Classics Cruisin’ Table Rock Lake 2019 Report starts with people.  The 2019 Classics Cruisin’ Table Rock Lake had 77 people from nine states representing at least five different chapters of ACBS.  This report is going to feature the people who made this event happen.

 

Tin Fin started the Thursday cruise in the rain, but soon, Mark and Jenni had to shed those rain suits.

Whoever wants to take credit for the weather, you did an amazing job of changing a forecast of 95% rain to a beautifully calm, comfortable, and almost rain-free weekend.  THANK YOU! 

Becky and Jerry Caddell made arrangements for the early cruisin’ crowd to have lunch at Watson’s on the Water Café at Campbell point which is about 25 miles up the main channel of the lake.  Thirteen boats and 39 people left Rock Lane Marina in light rain and soon found their way in calm waters to partly cloudy weather and a good lunch.

Caddell’s “Lake Affect” 1967 Owens 42′ Aruba welcomes us at Watson’s on the Water.

Dan Gyoerkoe, ACBS Executive Director, joined other arrivals on Thursday evening for the beginning of eating our way around the lake.

Dan led a “townhall” type meeting early Friday morning to talk about membership with emphasis on efforts to retain members once they join.

During the weekend Dan was seen riding in a Chris Craft Cobra, a Carver, a Cobalt, and a Century.

Dan Diehl and Dan Gyoerkoe in 1955 Chris Craft Cobra

John and Carolynn Thompson invited us all to one of their favorite breakfast spots on the lake for Friday morning brunch.  The Floating Café on Indian Point put out a spread for us.  Kadee Brosseau from KY3 news joined us for interviews and photo opportunities.

The next cruise went south past the dam, past the Branson Belle, under the 86 Bridge, and on into Arkansas.  Karl Dietz took this picture of the new MO/AR sign as we crossed the border.  The scenery gets river-like with cliffs on the side of the Long Creek arm of the lake.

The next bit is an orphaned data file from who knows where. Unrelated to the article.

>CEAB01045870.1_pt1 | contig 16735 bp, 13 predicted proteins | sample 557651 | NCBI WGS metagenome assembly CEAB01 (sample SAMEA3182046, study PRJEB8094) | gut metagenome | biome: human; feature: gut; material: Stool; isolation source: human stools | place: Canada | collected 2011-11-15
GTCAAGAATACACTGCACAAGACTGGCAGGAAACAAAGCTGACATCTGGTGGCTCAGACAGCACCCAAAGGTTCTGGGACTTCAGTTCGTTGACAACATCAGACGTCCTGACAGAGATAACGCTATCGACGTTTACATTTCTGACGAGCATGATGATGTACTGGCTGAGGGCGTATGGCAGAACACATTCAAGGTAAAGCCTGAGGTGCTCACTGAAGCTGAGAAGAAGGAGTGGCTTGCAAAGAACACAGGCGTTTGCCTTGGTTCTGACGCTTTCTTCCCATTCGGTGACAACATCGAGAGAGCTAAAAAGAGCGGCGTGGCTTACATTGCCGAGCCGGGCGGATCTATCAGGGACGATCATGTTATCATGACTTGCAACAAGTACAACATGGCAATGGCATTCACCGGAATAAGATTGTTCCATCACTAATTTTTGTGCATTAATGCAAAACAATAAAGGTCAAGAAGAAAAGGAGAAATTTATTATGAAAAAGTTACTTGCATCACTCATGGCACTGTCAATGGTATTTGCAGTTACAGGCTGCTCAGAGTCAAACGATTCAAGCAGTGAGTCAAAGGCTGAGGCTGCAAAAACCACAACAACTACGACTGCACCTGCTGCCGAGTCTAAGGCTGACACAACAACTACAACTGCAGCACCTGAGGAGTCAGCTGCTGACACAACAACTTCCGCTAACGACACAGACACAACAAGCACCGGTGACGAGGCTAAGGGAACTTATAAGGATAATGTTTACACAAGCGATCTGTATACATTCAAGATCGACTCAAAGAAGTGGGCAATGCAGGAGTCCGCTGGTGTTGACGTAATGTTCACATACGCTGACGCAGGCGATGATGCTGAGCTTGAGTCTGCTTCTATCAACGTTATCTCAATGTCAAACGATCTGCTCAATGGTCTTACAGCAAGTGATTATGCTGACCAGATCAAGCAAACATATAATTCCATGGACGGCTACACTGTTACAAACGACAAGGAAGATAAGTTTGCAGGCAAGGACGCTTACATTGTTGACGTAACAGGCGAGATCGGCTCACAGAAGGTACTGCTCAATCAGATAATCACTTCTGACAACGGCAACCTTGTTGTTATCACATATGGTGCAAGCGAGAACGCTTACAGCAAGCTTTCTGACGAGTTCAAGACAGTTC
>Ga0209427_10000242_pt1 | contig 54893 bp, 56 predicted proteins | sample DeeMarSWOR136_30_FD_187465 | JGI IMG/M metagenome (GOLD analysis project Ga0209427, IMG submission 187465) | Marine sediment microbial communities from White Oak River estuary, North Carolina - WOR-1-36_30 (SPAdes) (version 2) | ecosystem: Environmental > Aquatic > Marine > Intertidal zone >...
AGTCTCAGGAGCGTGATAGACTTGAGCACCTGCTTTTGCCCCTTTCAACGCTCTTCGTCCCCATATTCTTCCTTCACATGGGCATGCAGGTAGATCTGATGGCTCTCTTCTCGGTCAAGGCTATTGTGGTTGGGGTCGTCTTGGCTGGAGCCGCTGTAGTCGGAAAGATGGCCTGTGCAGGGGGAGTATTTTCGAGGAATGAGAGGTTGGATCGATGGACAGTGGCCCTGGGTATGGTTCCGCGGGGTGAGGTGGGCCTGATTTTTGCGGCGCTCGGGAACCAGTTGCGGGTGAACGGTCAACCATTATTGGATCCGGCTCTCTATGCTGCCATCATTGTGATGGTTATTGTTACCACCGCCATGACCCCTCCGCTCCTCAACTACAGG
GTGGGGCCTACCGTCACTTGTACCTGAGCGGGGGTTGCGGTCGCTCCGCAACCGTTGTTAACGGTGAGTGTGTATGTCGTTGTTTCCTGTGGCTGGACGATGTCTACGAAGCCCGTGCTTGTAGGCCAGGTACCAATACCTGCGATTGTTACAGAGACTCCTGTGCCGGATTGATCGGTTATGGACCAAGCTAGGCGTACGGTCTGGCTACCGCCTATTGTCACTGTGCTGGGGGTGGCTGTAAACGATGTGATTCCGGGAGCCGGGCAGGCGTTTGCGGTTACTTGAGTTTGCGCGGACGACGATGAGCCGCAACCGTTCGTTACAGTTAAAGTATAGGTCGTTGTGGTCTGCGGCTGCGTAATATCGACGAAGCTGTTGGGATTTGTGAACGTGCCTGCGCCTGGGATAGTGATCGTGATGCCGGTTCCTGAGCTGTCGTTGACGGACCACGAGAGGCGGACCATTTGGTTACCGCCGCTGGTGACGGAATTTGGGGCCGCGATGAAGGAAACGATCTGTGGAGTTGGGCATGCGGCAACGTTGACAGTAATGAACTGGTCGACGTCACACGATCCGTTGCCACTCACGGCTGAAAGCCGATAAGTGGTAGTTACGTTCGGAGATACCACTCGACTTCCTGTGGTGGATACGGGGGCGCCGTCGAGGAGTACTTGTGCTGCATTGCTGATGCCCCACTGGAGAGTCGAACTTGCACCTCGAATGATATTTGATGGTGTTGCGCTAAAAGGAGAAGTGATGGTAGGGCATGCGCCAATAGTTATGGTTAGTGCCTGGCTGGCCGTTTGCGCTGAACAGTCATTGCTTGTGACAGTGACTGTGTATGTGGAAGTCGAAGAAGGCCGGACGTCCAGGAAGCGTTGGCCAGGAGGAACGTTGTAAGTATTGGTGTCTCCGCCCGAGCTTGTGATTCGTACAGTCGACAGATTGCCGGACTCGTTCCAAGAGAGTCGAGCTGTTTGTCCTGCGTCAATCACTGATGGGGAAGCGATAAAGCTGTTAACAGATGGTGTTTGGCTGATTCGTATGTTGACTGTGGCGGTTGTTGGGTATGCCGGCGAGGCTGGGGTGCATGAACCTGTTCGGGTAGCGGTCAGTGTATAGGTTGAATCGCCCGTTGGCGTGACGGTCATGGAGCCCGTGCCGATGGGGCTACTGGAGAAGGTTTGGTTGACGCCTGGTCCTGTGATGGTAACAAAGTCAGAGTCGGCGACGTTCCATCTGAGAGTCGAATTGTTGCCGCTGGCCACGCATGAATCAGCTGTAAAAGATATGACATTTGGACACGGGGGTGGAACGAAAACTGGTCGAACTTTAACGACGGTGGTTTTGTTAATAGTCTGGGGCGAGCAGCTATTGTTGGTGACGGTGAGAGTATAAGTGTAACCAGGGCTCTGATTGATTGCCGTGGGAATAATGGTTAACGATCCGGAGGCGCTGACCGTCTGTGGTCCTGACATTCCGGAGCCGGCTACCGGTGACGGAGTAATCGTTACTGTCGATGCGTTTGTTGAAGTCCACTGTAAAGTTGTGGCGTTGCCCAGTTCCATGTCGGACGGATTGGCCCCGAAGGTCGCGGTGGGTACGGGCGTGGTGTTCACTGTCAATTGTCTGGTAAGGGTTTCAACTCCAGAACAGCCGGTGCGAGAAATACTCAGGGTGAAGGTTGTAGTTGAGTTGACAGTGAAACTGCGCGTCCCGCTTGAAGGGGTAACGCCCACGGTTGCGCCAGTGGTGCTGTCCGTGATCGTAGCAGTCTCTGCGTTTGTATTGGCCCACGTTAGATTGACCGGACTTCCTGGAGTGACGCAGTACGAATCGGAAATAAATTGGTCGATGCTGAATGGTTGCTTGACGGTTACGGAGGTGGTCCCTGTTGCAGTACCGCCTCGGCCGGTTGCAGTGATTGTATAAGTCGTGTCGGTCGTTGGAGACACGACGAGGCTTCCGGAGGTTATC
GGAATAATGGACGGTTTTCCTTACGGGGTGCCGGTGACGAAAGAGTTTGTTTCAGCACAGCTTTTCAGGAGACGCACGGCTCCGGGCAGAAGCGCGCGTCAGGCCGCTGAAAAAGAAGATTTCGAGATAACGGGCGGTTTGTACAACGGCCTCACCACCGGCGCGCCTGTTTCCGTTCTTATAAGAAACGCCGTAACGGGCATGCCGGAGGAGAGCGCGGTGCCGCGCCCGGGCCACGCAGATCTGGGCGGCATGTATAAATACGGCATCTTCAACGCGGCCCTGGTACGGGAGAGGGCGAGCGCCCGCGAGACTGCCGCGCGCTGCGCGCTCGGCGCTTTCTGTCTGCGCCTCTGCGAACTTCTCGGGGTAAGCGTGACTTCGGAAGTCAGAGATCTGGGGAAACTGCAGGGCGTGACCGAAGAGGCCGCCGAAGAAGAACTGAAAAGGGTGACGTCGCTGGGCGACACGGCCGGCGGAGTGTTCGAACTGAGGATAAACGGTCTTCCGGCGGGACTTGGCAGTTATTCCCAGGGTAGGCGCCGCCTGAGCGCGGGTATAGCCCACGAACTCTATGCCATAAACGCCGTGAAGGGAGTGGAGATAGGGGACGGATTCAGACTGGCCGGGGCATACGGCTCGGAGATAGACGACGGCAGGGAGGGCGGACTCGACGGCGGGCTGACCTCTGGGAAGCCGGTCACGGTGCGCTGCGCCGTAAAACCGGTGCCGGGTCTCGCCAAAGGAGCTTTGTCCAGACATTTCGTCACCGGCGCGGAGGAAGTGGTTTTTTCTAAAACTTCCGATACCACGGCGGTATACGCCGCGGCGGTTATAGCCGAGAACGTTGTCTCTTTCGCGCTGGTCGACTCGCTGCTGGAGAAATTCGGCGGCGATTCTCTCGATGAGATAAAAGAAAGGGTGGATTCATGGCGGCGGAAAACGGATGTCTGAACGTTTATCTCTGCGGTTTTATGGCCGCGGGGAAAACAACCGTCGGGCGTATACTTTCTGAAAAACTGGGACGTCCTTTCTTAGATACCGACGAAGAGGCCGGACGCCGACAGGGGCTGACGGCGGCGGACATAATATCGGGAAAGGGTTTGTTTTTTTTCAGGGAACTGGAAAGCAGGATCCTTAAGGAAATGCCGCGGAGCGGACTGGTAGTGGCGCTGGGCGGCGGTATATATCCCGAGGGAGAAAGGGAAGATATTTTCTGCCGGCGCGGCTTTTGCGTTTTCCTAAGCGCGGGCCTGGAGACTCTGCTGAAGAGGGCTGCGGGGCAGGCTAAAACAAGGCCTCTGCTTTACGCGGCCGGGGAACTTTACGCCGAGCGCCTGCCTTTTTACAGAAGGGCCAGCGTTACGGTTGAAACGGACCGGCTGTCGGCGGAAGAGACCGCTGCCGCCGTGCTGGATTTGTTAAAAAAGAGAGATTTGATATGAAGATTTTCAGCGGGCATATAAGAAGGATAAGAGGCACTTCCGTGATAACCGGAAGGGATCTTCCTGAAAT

Every visit to Big Cedar Lodge is impressive, always with new rustic details to see.  Our Saturday brunch was there after arriving with our parade of classic boats. Take a look at the video Mark Engstrom made of many of the boats arriving at Big Cedar: https://www.facebook.com/mark.engstrom.14418101/videos/344911836217481/

Speaking of boats, there were seventeen different manufacturers of classic boats represented in the three-hour show held at Rock Lane Marina on Saturday afternoon, counting the ones that joined us for the show.  John Thompson had sent out press releases to area media sources, posters were distributed, and the spectators came in droves.  Most boat owners stayed around to answer questions and enjoy the praise and appreciation for sharing these classics.

1947 Century Standard owned by Ken and Ro Everett

Dick and Ed Moist had a classic Highlander sailboat on land display.  It was joined by Ken Everett’s little Century rowboat, and then a 1959 Delta Outboard brought by new members Tim and Joyce Wilson

Becky Caddell and Denese Yancey were constantly busy selling “On Sale” shirts at the Ship’s Store as well as our standard merchandise.

Wherever you looked, there were helping hands to launch and retrieve boats, put up and take down signs, tents, tables, chairs, carry totes, and offer rides. David Wysong, Jerry and Becky Caddell, John Thompson, Forrest and Kally Bryant, Kevin Hogan, Chick and Karon Wheat, Scott and Linda Hendren, Mike and Denese Yancey, Richard and Cara Moist, Ken Everett, Alex Barry, Steve Spinharney, Dan Diehl, … oh I should just mention everyone who was there. 

Don Parker had again made the little pine boats for kids to decorate.  More families came to participate this year.  Several assistants enjoyed overseeing the creative projects; Kally Bryant, Jenni Webber, Kelli Fure, Jan Roth, Agnes Huels, Ginny Baumann, Susan Garner, Diann Kuhl, and were there others?

What else but two more meals were needed to finish off this Cruisin’ n Eatin’ Weekend. Right?  Saturday night we filled up on a broasted chicken dinner and the traditional lake-front cake at the Ozarks Yacht Club. Then Sunday morning was a smooth cruise over to the Chateau on the Lake for brunch.

So far, you’ve read about people and activities, but a boating event isn’t that unless there are boats and boating.  The oldest boat was the 1947 Century Standard on shore, so there were NO antiques this year.  There were more Century boats (7) than ever before. Twenty of the boats are Classic Boats (1946-1975), seven are Late Classic Boats (1976-1994), and two were newer but with classic design.

2019 Classics Cruisin’ Table Rock Lake Boats

Dedicated to those who love and care for Vintage, Classic Boats in America’s Heartland